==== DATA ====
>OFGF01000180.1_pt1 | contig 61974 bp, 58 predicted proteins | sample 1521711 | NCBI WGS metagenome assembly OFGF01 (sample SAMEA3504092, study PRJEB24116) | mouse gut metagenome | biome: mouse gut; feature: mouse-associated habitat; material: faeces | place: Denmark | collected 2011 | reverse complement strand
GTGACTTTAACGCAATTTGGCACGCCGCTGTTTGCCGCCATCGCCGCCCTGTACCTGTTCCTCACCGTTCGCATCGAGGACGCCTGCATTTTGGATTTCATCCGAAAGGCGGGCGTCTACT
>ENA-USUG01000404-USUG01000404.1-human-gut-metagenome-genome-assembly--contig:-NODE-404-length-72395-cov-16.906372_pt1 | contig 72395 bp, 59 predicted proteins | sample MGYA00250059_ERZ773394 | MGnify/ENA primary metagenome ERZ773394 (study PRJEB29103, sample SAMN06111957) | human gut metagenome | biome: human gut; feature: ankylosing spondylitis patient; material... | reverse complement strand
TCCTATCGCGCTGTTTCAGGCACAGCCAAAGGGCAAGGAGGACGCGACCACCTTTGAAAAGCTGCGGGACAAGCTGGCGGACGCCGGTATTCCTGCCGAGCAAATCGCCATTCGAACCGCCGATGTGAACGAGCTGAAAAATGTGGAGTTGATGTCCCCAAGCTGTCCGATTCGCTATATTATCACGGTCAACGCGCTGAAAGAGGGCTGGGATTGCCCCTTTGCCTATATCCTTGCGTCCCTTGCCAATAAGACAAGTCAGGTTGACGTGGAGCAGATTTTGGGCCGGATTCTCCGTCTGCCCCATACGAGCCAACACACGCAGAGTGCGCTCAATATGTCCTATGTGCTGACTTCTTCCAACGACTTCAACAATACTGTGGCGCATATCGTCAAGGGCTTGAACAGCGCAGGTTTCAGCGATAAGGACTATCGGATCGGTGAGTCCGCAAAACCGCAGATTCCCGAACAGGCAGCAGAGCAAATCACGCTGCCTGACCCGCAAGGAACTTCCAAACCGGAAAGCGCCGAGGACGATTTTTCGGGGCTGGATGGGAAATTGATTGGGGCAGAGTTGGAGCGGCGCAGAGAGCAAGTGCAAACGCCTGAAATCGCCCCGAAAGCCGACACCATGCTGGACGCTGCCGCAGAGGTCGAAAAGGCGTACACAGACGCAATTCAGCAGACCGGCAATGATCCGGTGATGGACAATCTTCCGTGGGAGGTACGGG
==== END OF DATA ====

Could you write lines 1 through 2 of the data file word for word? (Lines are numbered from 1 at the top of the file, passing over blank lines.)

>OFGF01000180.1_pt1 | contig 61974 bp, 58 predicted proteins | sample 1521711 | NCBI WGS metagenome assembly OFGF01 (sample SAMEA3504092, study PRJEB24116) | mouse gut metagenome | biome: mouse gut; feature: mouse-associated habitat; material: faeces | place: Denmark | collected 2011 | reverse complement strand
GTGACTTTAACGCAATTTGGCACGCCGCTGTTTGCCGCCATCGCCGCCCTGTACCTGTTCCTCACCGTTCGCATCGAGGACGCCTGCATTTTGGATTTCATCCGAAAGGCGGGCGTCTACT